She began to lay in a collection of identical sturdy charcoal grey steel anodized metal shelves, which she assembled assiduously with a rubber mallet, and lined along her walls. Into these shelves she inserted rubberized polymer trays, ostensibly to prevent messes. Alongside these dark metal shelves she installed, several freezers  of the highest stainless steel quality, all made by the same European appliance company.

She then purchased many forms of foods, always with an eye toward those that could be held from consumption for long periods of time. Some by being filled with ingredients that promised to preserve the food and her, other by their merely being boxed and canned and dried and bagged.

She outfitted a room in her condo just for Yoga. At strange hours of the night one could hear chanting. But mostly these things were kept away from prying eyes.

With that entire list of planned purchases and changes accomplished, she was ready to implement her grand strategy.

She didn't stop seeing the people all all at once. No, she leveled down to it from almost an imperceptible gap. She'd fail to return one phone call, but then call back or answer the phone the very next time they called. Then it was every third and then fourth call. Then it was not send back response holiday cards. And so on.

After nearly a year of turning the knob down, she finally got to total. That's total, complete, utter. You could hear an angel trying to dance on the head of a pin but accidentally kicking it over, that tiny ringing sound. You could hear a moose fart in Canada. You could hear faraway species dying, and I'm talking at the bottom of the ocean where even marine biologists shrug about going there. I guess it's a really boring part of the bottom of the ocean, with no vastly differently-evolved species of life that can survive by engufling cigarette filters as they drift down from the pacific trash vortex.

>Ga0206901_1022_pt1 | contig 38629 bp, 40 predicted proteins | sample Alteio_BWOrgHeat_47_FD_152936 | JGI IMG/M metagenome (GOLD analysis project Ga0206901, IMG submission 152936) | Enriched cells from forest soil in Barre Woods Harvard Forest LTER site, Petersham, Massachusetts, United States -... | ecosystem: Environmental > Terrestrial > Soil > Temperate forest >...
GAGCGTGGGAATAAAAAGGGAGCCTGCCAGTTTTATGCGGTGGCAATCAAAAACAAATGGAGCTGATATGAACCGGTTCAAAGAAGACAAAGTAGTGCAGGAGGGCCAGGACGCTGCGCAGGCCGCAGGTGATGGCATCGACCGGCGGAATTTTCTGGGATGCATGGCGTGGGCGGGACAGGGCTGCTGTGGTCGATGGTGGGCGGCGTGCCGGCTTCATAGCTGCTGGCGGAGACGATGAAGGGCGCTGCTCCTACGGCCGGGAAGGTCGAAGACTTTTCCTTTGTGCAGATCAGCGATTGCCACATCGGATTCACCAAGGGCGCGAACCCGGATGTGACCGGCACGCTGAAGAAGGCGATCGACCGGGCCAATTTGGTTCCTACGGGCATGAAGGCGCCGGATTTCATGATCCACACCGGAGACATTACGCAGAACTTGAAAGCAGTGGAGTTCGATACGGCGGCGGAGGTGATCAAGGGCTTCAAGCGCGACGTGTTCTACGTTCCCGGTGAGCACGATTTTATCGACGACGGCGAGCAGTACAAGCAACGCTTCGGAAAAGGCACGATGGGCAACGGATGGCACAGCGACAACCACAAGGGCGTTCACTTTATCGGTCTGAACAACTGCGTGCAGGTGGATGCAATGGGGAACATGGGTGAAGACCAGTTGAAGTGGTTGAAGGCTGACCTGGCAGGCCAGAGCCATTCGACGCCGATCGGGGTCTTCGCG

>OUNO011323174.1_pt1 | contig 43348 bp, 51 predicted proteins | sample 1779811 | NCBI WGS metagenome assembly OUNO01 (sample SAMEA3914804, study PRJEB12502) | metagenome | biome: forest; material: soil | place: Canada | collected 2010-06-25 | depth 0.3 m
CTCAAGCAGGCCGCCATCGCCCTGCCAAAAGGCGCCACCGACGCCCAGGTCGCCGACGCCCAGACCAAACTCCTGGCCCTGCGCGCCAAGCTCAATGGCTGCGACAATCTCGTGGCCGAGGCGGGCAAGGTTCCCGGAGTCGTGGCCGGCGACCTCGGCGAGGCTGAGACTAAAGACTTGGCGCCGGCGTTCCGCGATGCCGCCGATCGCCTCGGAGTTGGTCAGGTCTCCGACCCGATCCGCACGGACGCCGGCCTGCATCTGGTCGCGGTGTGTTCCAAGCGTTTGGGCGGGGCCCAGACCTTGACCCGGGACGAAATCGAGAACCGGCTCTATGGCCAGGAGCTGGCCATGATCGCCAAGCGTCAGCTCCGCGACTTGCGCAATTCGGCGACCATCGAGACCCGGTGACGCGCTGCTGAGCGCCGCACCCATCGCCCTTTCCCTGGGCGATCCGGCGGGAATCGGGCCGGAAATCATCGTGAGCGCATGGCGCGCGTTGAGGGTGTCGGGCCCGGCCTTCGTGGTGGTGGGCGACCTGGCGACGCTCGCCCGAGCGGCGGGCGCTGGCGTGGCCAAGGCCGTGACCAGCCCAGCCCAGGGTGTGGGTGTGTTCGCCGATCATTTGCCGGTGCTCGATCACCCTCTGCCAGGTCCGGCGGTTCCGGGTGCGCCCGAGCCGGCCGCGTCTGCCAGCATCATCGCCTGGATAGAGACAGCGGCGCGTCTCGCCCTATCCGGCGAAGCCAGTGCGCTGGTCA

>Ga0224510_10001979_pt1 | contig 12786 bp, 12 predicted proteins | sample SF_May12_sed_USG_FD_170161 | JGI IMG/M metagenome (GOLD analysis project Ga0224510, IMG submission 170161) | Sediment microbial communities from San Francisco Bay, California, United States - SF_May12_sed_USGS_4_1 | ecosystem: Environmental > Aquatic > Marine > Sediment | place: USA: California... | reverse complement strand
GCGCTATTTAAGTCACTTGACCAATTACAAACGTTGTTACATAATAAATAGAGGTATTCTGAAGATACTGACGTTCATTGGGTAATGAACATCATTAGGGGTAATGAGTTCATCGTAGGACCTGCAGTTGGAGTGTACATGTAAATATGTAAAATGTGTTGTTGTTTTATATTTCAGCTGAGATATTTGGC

Over that year, her consumption of all those preserved foods made the lawn over her septic leaching field as lush and verdant and filled with a sense of near eternal awe-filled natural goodness as her life lacked human contact. The lawn looked like a little New Zealand, but without all the sheep.

to be continued...

Monday, September 06, 2010

Story part: Assembler


She codes. She looks only at the screen. And codes.
The code is measured in lines, each beginning with white space, each ending in a semi-colon. Her friend Felix would look at them and say, you could have saved four bytes there. Her boss would see the quote from a line of his own code, and smile. His boss would watch the check-ins and grunt with satisfaction at the LOC count and lines to defect ratio.
The screen she looks at is blue shaded in the background, and white on the page she is looking at; even though there is no real page because this code is designed to be compiled, not published. The typeface is Courier New, long popular with coders (or more likely, just a given circumstance of her editor).


When she backed away far enough, you could see it was a perfect clod of dirt – studded with a million contexts (a bug’s hideout here, a recess where a stand of Clostridium tetani lie in wait to be injected into some mammal there).


She’s focused on coding, its art and its results; her bank account and investments; her house at the beach and her apartment in the City where she works. She’s no good at being with people; she does reading detective novels, her music (light rock of the 80s and 90s – amusement there) and quiet moments of sunset. She’s not here to get involved with anyone, or to have adventures.